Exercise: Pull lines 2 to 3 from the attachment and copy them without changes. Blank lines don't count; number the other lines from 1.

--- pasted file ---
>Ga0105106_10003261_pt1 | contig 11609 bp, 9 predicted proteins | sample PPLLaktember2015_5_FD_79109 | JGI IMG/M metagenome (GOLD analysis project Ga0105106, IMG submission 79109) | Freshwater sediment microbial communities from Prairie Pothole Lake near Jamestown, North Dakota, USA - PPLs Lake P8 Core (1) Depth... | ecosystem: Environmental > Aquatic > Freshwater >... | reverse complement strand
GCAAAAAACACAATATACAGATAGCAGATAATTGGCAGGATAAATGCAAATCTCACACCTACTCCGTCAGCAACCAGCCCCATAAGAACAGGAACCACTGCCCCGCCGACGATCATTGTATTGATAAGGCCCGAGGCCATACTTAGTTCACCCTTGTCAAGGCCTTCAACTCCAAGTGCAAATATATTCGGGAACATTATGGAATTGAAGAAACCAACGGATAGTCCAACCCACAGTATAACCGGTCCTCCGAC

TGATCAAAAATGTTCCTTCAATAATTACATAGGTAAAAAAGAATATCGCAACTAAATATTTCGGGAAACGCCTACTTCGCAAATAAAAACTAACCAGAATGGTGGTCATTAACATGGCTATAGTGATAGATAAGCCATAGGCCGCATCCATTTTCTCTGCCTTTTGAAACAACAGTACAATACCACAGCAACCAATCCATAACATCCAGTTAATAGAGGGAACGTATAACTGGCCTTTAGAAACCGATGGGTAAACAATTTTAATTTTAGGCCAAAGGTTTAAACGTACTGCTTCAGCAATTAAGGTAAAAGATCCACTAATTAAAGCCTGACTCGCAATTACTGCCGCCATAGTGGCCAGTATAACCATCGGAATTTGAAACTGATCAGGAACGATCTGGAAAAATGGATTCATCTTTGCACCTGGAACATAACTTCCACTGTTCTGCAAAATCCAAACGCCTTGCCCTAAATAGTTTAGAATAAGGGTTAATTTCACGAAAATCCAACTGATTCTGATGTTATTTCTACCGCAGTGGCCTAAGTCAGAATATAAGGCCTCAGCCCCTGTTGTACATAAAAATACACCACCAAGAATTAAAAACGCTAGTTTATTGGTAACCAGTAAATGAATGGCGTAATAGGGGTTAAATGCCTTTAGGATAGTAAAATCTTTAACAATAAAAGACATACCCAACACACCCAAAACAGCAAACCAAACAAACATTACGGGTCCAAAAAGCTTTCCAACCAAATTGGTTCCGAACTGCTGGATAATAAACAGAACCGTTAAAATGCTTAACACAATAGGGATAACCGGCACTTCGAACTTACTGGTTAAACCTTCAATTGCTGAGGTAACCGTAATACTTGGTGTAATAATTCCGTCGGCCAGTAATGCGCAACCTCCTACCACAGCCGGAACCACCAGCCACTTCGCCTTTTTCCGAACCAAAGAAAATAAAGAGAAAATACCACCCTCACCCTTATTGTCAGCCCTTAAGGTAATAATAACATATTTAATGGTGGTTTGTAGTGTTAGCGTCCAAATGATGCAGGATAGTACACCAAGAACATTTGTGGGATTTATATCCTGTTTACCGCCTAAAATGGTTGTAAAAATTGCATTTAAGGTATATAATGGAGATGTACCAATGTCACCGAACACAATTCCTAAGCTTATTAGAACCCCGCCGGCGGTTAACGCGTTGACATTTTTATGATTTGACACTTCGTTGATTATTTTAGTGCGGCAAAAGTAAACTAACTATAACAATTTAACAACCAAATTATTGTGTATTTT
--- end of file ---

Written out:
GCAAAAAACACAATATACAGATAGCAGATAATTGGCAGGATAAATGCAAATCTCACACCTACTCCGTCAGCAACCAGCCCCATAAGAACAGGAACCACTGCCCCGCCGACGATCATTGTATTGATAAGGCCCGAGGCCATACTTAGTTCACCCTTGTCAAGGCCTTCAACTCCAAGTGCAAATATATTCGGGAACATTATGGAATTGAAGAAACCAACGGATAGTCCAACCCACAGTATAACCGGTCCTCCGAC

TGATCAAAAATGTTCCTTCAATAATTACATAGGTAAAAAAGAATATCGCAACTAAATATTTCGGGAAACGCCTACTTCGCAAATAAAAACTAACCAGAATGGTGGTCATTAACATGGCTATAGTGATAGATAAGCCATAGGCCGCATCCATTTTCTCTGCCTTTTGAAACAACAGTACAATACCACAGCAACCAATCCATAACATCCAGTTAATAGAGGGAACGTATAACTGGCCTTTAGAAACCGATGGGTAAACAATTTTAATTTTAGGCCAAAGGTTTAAACGTACTGCTTCAGCAATTAAGGTAAAAGATCCACTAATTAAAGCCTGACTCGCAATTACTGCCGCCATAGTGGCCAGTATAACCATCGGAATTTGAAACTGATCAGGAACGATCTGGAAAAATGGATTCATCTTTGCACCTGGAACATAACTTCCACTGTTCTGCAAAATCCAAACGCCTTGCCCTAAATAGTTTAGAATAAGGGTTAATTTCACGAAAATCCAACTGATTCTGATGTTATTTCTACCGCAGTGGCCTAAGTCAGAATATAAGGCCTCAGCCCCTGTTGTACATAAAAATACACCACCAAGAATTAAAAACGCTAGTTTATTGGTAACCAGTAAATGAATGGCGTAATAGGGGTTAAATGCCTTTAGGATAGTAAAATCTTTAACAATAAAAGACATACCCAACACACCCAAAACAGCAAACCAAACAAACATTACGGGTCCAAAAAGCTTTCCAACCAAATTGGTTCCGAACTGCTGGATAATAAACAGAACCGTTAAAATGCTTAACACAATAGGGATAACCGGCACTTCGAACTTACTGGTTAAACCTTCAATTGCTGAGGTAACCGTAATACTTGGTGTAATAATTCCGTCGGCCAGTAATGCGCAACCTCCTACCACAGCCGGAACCACCAGCCACTTCGCCTTTTTCCGAACCAAAGAAAATAAAGAGAAAATACCACCCTCACCCTTATTGTCAGCCCTTAAGGTAATAATAACATATTTAATGGTGGTTTGTAGTGTTAGCGTCCAAATGATGCAGGATAGTACACCAAGAACATTTGTGGGATTTATATCCTGTTTACCGCCTAAAATGGTTGTAAAAATTGCATTTAAGGTATATAATGGAGATGTACCAATGTCACCGAACACAATTCCTAAGCTTATTAGAACCCCGCCGGCGGTTAACGCGTTGACATTTTTATGATTTGACACTTCGTTGATTATTTTAGTGCGGCAAAAGTAAACTAACTATAACAATTTAACAACCAAATTATTGTGTATTTT